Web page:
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nchauhan 08-02-2003 11:16 PM

suggestions please! how do i learn OS / Languages?
Hi all,

I have a very simple question. How do anybody learn any operating system (OS) or gain expertise in language ? for example, I want to learn Linux and c/c++? So how and where do I start? i got books, I am reading them but... is that the right way? Does anybody has any suggestions??? Please:)

slakmagik 08-02-2003 11:39 PM

I don't know that there's a right way - I imagine that would vary from person to person. It sounds like you've got a distro and some books. That sounds right to me. For me it's read-read-read and practice-practice-practice. Hang here a lot and pick up a lot of tips. Find where all the good docs on your own computer and on the web are. Understand that the command line and the configuration files and the utilities are where it's at. That's what I try to do.

I still think I'm a clueless newbie for the most part but it's getting better all the time.

Probably the most important thing is perserverance. Stick to it. There've been times where I really wanted to chuck it all and there probably will again but I'm really glad to be typing this from Slack. :)

Damn, I just saw your sig. You've got it. :D

jhorvath 08-02-2003 11:50 PM

just some friendly advice...

being new to something is tough as hell..
you gotta remember that you're not expected to just *know* what to do given specific circumstances. definately read-read-read and practice-practice-practice like digiot said...but if you get stuck and can't find the answer *on your own* first, come here and ask around, just make sure that when you get the answer to you're problem that you *understand* the why and how to that answer or you learn *nothing*.

...and i'd second (well, third), the *don't give up*, if you want to learn it, learn it

bigswifty75 08-02-2003 11:55 PM

Books are expensive, however some cheepie options are:

Barns and noble has a great reference section, and lots of chairs ;)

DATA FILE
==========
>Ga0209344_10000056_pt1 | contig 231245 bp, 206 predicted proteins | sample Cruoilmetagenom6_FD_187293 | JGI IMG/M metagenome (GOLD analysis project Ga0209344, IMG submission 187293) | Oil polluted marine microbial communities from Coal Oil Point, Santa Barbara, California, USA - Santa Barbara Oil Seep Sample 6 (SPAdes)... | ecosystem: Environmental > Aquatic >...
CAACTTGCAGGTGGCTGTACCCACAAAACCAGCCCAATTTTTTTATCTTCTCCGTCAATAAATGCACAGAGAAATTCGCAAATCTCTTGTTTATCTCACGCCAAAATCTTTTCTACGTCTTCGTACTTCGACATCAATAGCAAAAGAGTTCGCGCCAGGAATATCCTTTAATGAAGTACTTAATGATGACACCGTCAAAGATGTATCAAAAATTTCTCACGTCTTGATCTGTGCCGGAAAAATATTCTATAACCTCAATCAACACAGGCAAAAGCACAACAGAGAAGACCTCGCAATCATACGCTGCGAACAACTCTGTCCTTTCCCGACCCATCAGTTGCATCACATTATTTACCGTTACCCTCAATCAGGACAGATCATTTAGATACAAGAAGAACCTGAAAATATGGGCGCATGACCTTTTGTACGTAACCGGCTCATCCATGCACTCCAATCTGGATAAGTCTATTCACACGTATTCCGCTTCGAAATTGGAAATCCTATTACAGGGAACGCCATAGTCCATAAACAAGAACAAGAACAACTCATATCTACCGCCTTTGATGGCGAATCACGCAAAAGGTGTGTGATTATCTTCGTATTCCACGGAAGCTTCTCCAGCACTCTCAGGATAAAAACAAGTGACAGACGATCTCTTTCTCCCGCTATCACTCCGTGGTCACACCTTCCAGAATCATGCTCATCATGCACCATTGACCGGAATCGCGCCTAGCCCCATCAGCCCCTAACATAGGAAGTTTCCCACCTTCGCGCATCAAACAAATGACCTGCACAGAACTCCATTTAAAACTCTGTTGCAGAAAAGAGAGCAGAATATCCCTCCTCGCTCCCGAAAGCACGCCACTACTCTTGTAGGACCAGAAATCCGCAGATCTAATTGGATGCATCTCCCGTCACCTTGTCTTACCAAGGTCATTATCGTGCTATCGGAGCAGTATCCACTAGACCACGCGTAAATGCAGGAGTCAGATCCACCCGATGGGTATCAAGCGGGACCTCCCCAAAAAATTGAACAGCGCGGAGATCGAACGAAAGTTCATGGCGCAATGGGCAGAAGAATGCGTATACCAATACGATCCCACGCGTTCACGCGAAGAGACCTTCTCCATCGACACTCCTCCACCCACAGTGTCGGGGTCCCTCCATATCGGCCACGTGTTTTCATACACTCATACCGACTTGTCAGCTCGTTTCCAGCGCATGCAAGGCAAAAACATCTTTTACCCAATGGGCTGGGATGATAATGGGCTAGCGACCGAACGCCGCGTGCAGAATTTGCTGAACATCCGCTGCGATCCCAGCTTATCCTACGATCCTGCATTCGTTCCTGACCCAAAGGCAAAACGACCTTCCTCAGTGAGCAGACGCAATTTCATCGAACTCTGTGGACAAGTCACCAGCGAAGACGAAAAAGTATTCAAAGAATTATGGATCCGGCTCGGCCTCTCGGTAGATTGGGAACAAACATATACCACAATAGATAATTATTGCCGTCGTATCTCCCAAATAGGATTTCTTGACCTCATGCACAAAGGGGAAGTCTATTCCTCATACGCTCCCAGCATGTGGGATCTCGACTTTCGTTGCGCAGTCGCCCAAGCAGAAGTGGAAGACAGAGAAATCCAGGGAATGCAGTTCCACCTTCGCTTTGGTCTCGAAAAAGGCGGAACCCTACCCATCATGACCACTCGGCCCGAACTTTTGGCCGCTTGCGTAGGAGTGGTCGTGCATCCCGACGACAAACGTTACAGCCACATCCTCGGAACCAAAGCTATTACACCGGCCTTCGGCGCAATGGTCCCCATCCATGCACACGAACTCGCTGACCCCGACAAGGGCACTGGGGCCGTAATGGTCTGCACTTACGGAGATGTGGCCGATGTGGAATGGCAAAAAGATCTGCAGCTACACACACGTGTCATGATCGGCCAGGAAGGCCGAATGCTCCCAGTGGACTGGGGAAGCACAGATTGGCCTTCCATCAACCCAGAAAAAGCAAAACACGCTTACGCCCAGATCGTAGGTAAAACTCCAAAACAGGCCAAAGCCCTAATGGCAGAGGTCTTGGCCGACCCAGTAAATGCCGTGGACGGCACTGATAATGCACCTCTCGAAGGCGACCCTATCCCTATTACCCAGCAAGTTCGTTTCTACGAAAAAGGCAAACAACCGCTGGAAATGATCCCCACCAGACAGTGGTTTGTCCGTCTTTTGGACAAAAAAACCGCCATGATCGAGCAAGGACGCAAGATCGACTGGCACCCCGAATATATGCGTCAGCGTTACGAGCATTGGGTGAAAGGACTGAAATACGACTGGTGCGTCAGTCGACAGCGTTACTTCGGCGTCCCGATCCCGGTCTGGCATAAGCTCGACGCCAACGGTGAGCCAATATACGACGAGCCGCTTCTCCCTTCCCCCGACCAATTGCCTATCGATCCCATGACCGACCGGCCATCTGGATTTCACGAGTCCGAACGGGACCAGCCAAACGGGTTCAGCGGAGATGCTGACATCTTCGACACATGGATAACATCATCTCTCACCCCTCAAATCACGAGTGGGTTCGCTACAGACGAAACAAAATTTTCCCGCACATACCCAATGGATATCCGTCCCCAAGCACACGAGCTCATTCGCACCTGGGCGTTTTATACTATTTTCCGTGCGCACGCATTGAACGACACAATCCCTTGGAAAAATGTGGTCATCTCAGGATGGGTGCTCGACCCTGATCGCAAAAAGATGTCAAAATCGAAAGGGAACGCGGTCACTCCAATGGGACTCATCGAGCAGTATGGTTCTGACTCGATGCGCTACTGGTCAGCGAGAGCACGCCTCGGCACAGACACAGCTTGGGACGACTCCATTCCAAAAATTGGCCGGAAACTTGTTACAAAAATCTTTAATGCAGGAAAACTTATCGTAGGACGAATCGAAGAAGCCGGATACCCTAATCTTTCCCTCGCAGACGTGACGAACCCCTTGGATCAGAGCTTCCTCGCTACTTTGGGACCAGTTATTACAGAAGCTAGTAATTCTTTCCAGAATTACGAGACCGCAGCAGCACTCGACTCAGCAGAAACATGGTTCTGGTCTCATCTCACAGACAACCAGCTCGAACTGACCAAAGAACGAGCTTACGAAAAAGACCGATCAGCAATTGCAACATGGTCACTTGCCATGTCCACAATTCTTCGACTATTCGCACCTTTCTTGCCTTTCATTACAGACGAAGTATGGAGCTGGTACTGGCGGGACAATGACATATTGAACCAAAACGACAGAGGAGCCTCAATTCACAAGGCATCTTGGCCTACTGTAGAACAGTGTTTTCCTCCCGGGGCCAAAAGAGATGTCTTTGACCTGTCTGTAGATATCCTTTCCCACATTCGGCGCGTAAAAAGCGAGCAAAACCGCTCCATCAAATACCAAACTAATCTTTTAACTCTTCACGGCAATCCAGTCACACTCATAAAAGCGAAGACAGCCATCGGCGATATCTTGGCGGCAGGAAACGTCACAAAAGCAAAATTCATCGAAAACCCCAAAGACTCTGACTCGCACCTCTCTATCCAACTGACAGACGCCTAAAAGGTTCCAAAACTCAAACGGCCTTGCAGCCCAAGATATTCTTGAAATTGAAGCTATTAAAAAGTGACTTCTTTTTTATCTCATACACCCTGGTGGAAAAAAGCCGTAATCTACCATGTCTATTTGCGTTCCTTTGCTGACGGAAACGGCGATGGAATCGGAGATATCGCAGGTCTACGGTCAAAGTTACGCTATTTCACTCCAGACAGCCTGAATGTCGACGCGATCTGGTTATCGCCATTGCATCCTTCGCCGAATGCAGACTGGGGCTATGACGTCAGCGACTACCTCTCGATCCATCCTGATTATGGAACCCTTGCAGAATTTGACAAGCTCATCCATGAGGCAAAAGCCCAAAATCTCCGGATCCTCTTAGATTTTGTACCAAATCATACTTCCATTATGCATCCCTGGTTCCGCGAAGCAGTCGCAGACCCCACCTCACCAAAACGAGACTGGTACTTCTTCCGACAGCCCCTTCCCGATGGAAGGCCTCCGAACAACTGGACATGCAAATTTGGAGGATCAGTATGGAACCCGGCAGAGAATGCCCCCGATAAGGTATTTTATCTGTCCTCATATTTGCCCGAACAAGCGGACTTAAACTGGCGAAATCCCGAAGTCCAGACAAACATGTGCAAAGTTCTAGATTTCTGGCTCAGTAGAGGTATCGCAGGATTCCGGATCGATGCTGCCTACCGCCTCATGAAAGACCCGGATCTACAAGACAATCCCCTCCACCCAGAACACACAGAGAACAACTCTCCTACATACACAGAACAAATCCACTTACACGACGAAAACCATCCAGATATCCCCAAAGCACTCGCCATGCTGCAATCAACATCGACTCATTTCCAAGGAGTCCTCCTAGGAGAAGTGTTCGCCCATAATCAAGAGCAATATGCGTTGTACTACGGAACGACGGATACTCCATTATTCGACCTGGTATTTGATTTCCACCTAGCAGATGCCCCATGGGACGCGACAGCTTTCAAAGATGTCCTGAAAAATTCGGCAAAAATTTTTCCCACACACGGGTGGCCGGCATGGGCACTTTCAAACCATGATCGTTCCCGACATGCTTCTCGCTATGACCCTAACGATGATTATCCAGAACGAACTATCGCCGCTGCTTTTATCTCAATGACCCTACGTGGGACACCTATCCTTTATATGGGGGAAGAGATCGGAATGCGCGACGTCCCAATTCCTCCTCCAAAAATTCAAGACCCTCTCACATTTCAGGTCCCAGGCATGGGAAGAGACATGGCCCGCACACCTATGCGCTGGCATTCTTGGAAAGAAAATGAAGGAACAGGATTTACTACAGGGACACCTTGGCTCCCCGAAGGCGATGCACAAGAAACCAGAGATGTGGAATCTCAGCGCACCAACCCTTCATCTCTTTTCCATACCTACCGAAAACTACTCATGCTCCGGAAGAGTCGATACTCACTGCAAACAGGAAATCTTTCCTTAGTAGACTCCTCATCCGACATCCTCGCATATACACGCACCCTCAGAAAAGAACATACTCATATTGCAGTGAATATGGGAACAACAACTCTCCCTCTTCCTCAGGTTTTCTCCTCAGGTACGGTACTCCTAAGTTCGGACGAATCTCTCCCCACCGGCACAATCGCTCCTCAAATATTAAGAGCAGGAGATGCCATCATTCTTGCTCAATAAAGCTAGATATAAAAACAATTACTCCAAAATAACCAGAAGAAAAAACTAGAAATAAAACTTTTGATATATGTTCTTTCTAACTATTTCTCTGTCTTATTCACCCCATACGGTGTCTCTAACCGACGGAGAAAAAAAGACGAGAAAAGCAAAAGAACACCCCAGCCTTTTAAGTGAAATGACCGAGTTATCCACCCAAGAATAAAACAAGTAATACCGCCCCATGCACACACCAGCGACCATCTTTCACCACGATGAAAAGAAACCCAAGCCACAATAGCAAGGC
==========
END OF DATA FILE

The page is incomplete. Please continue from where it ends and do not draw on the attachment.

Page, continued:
kaaza has many fine books in pdf format :study:

google is your best "on demand" answer source :Pengy:

best option is to pick a language and stick with it, c++ will be best for cross platform programming I think, java too (for a scripting language) not to mention perl.

For educational uses you just might find a copy of visual studio on kazaa, but that would be wrong for you to download it. :tisk:

Skyline 08-03-2003 12:24 AM

Hi nchauhan

Looking at the practical side - I think the key to both of these is to :

Start off simple;
Enjoy what your doing;

A good Linux distribution for New Linux users is

Mandrake 9.1

Its got both:

An easy to use point and click GUI;
And an adequte CLI for learning basic Linux System admin.
(and much more power besides)

There are lots of online Programming tutorials you can download for C and C++ - many Linux distributions come with a variety of Compilers/Interpreters etc so you can start straight away.

Digiot made the important point about perseverance particularly regards programming - there will be frustating times - your success typically will be partially dependant on how much you enjoy it.

nchauhan 08-03-2003 09:38 AM

Thank you all ( digiot, jhorvath, bigswifty75 and Skyline) for the suggestions, it means a lot to me.

I have got Linux 9.0 and Suse installed on my m/cs, so I will start playing with them.

Have also got c/c++ with Linux. Again, I have got some experience in c/c++ so I guess I should start with some project that will use all (most of) aspects of c++. Any ideas on that?

Again, Thank you all. it is great boosting for me.

david_ross 08-04-2003 04:18 PM

One of the best ways to learn is just to start writing stuff. You obviously have a reason for wanting to learn. What is it? just write it. Find something similar that exists and take a look at the source - find out what makes it tick.

stephenh 08-04-2003 09:10 PM

If you want to learn Linux and C/C++ the best advice I can offer is simply to do what you're already doing (reading relevant material) and start taking every opportunity to use Linux and to look at other people's C/C++ code - and start doing your own coding. (Always bear in mind that one of the best sources of information about Linux and C/C++ is the Internet - and there's a lot of stuff on the Internet which is made freely available that beats books you find in shops.)

If you're relying on Windows for certain tasks: stop immediately. You must learn a way of doing what you want to do with your computer using Linux - and it may take time and a lot of reading at first but at the end of the process you'll have learnt a great deal about Linux - and when someone else encounters a similar problem you'll probably be able to help them out.

If there's something you need that doesn't exist or is only partially developed (e.g. drivers for a particular piece of hardware) then find out who's working on the project and offer what help you can. If you find a useful program you use a lot written in C/C++ (and which is open source, obviously) then take the time to consider how the program does what it does and then examine the code and see what you can learn (and you may even find a bug or find code which hasn't been optimised, which you'll be able to discuss with the maintainer). Obviously you shouldn't start by trying to read complicated code for a large project like the Linux kernel but there are plenty of more straightforward examples of good open source code which you can begin to learn from.

Oh - and stick with your signature, as digiot advises. Never give up, never lose faith - persistance is an essential part of learning.

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